Dual Wielding (WTF?)
The class selection preview for the Demon Hunter shows him/her holding two one-hand crossbows. It's a slick look and plays to the fact that the Demon Hunter is the only class that can use one-hand crossbows at all. So the entire time I was playing through the beta, I was looking forward to picking up a second one-hand crossbow so I could dual wield, sacrificing the defensive potential of my shield for much greater damage potential. Imagine my surprise when I equipped a second crossbow only to find my DPS go down. So it turns out if you have two 1H weapons, you alternate attacks, meaning you average the damage of the two weapons. So unless the stats on your second weapon are SO AMAZING that it's worth giving up a shield, a 2H weapon, and/or a powerful class-specific off-hand, there's never going to be a good reason to do it. I can't fathom what the logic was behind this decision. Even in WoW, they balanced OH weapons by reducing their damage, but it was still additive to your original weapon. As it stands now, I can't imagine an off-hand weapon that has good enough stats to overshadow the damage output of a 2H weapon or the potential stats + defense of a shield. In the case of the Demon Hunter, you can even equip a quiver (passive OH) while using a 2H weapon. Why would you ever use 2 crossbows in that case? I'm hoping I'm missing something here, but it's not like there are talents to change the way off-handing works.
The Monk class is kind of dumb
I'm risking nit-picking here, but after my first playthrough as a Demon Hunter, I decided to try a melee class. I like the idea of the Monk being a spiritual melee class with healing abilities, like a light-armor Paladin, so I gave it a try. The Demon Hunter's abilities are all ranged, so you can't use them with melee weapons equipped. Similarly, the Monk's abilities are all hand-to-hand techniques, so I expected there would be restrictions on what weapon types (fist, staff) would be supported by them. So imagine my surprise when I can equip an axe for the stats and have my Monk character run around punching people while holding an axe. I understand that they didn't want to lock an entire class out of most of the weapon loot in the game, but if you're not going to make custom animations showing how the monk uses the weapon, don't make it so compelling to equip it just for stats. It feels incredibly silly and takes me out of the game. It didn't seem like there were any bonuses being applied to use of fist weapons, which would have been a very elegant way of incenting use of the class-appropriate equipment.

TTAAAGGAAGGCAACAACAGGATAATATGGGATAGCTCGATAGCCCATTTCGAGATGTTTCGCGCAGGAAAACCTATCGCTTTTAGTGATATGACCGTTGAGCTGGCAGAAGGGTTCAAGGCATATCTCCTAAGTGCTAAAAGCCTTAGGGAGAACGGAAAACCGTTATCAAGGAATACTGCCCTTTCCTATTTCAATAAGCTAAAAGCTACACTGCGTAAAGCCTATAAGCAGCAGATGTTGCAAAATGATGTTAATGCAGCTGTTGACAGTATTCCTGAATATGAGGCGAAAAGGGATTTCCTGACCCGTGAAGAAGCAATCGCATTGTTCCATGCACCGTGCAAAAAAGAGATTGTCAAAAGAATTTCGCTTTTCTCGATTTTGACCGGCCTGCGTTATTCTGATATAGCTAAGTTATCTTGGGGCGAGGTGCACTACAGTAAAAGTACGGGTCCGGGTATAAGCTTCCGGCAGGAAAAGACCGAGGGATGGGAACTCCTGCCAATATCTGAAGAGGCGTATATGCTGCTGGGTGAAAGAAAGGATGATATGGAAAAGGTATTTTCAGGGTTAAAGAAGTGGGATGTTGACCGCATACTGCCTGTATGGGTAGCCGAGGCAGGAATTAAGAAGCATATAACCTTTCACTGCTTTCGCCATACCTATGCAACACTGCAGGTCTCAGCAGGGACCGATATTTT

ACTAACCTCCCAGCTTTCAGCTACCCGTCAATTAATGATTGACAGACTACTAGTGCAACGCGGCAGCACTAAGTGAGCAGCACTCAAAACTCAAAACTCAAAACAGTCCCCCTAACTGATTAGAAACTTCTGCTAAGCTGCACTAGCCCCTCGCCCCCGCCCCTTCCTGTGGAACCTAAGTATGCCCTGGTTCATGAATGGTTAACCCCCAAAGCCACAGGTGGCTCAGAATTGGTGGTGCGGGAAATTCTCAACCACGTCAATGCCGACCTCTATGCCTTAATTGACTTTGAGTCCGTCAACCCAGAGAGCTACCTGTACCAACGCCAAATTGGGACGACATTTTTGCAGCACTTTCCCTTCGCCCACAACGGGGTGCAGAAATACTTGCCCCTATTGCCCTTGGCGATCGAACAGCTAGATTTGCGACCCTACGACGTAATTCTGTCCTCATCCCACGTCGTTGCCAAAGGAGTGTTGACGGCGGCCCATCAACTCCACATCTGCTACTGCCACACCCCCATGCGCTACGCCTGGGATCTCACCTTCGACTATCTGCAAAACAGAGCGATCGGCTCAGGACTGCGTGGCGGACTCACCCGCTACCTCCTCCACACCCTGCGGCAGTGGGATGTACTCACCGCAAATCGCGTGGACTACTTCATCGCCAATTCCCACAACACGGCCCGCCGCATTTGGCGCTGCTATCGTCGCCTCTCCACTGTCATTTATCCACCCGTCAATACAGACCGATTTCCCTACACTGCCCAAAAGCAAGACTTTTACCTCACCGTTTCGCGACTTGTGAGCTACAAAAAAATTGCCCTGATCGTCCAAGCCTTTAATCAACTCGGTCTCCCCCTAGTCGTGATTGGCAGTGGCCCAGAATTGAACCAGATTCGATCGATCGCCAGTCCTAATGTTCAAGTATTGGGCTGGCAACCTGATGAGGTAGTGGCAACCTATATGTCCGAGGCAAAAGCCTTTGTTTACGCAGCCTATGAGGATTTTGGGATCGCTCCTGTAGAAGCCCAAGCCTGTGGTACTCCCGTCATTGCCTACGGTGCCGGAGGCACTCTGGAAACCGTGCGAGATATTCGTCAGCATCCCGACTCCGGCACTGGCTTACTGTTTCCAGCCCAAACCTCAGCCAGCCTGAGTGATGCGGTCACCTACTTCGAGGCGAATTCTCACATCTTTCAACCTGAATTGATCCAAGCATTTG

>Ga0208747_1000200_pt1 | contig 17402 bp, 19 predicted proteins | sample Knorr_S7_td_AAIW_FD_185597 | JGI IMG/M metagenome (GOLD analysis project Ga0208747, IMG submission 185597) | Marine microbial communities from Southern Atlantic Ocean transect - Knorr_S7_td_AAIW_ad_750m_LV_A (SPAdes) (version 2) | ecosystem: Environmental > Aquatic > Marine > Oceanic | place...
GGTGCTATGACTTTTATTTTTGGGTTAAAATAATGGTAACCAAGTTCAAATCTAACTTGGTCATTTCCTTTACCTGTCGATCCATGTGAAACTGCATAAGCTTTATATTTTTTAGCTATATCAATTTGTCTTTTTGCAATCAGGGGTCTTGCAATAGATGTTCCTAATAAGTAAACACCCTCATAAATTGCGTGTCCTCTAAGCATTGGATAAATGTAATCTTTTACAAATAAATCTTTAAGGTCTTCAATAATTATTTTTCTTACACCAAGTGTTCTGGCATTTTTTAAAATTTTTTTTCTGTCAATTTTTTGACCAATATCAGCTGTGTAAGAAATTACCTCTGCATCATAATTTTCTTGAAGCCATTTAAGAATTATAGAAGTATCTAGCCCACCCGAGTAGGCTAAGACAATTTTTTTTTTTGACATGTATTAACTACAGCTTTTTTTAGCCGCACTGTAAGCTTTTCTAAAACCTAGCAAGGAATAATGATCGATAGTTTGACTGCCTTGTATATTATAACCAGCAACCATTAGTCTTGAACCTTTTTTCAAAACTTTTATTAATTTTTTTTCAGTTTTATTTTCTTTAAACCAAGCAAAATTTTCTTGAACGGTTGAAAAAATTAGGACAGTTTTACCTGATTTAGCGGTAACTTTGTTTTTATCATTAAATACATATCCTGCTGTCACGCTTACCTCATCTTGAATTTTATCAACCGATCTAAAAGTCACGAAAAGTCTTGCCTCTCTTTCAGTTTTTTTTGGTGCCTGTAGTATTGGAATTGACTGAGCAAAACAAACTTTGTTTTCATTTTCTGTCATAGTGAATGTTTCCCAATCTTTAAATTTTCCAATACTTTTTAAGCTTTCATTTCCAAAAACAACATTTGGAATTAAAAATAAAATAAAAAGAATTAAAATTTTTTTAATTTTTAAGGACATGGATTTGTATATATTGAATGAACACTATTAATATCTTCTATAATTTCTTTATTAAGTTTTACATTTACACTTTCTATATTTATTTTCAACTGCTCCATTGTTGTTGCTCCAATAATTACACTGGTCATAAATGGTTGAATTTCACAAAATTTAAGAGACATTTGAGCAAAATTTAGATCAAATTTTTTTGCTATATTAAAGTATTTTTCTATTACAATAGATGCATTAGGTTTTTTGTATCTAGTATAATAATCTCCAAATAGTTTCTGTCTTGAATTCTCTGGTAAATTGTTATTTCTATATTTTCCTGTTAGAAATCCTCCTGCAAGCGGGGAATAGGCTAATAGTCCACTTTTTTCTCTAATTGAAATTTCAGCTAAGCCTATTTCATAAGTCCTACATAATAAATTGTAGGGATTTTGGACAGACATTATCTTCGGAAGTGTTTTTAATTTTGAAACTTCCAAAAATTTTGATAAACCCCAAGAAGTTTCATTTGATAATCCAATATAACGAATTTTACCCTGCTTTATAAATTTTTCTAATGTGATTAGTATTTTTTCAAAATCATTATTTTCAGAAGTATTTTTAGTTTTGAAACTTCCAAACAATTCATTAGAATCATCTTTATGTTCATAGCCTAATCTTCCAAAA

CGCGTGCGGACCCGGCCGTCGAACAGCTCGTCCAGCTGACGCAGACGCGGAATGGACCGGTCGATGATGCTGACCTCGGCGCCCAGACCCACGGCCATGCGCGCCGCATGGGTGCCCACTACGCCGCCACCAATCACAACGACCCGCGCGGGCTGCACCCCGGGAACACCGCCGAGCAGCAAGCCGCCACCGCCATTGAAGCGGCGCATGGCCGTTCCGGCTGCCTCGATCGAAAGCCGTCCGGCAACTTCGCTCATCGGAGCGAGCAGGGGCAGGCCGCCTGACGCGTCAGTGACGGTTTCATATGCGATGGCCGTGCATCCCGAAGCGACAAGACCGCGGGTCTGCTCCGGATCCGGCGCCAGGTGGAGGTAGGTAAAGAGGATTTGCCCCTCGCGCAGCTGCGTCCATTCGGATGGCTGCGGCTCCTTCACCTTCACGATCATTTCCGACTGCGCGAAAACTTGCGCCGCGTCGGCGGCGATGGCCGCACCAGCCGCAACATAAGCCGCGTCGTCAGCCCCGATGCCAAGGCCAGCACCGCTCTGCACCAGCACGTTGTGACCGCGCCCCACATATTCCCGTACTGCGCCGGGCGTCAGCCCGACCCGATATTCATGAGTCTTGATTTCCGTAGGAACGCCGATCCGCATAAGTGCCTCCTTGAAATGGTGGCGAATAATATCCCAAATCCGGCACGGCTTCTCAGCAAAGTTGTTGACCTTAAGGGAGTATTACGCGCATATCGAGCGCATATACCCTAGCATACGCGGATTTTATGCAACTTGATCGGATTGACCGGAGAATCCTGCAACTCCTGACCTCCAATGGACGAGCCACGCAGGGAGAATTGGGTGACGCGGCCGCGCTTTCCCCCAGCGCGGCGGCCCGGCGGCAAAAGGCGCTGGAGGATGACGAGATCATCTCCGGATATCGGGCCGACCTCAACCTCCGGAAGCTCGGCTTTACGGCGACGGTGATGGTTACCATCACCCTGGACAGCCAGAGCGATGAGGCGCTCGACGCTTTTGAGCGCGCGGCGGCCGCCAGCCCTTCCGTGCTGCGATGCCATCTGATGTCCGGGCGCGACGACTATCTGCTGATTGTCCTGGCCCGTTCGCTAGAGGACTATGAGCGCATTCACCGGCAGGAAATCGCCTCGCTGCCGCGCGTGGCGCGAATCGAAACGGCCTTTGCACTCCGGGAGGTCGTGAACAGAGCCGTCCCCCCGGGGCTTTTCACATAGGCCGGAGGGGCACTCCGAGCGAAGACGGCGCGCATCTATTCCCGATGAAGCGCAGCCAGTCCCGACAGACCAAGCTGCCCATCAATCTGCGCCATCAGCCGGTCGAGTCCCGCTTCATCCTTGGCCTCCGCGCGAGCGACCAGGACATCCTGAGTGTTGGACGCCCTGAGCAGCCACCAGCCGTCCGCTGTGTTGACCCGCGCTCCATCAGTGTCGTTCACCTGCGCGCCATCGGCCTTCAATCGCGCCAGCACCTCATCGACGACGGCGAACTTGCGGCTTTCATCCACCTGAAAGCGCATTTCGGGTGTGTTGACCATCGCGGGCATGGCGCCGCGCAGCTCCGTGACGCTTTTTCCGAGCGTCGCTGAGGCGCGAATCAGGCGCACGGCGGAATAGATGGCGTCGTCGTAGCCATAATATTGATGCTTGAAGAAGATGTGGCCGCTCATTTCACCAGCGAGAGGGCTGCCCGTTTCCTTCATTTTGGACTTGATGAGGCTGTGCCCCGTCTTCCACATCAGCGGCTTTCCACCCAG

A smaller issue was the first rune unlocked for the Monk's first primary skill. It allows the player to teleport to the enemy on each attack, making distance-closing a non-issue. It's a cool ability, from a practical perspective, but there's no animation for it. You just blip around, and it's very disorienting. My co-op partner thought it just looked like I was lagging. Maybe these will be things that are addressed in the final game, but as of now it's really making the Monk feel like an afterthought of a class, just a collection of abilities with no real tie to the in-game lore.
Loot (of course)
So the loot is still strong. And given that it's the best/only way to truly have a character be uniquely yours, that's a good thing. I'm a bit confused about the new item identification mechanic, though. Maybe this is another placeholder thing that will be addressed in the final game, but unidentified items can be identified by right-clicking them. That's it. One extra click to equip them. What's the point of this? So you have to clear out room in your inventory before you can decide if you want to keep something? I mean, it takes a couple of seconds to do, so there's a bit of suspense, and you can't do it in battle, but who is equipping things they just picked up in the middle of battle anyway?
Ultimately, I had a good time with the beta, but it was pretty short and I had a lot of built-up anticipation pulling me forward. I don't know how much the systems they've built into the game would keep me interested, and for how long. And even though I'm still considering purchasing the game when it comes out (or after reading a few reviews), I can't say I'm as excited as I once was. I know it's not fair to judge a game or make a purchase decision based on beta code, but the biggest issues I have are fundamental to the structure of the game they've built. It's not the game I thought it was or wanted it to be. Is it close enough? Maybe. Or maybe I'll hold out and see what Torchlight II does before I commit.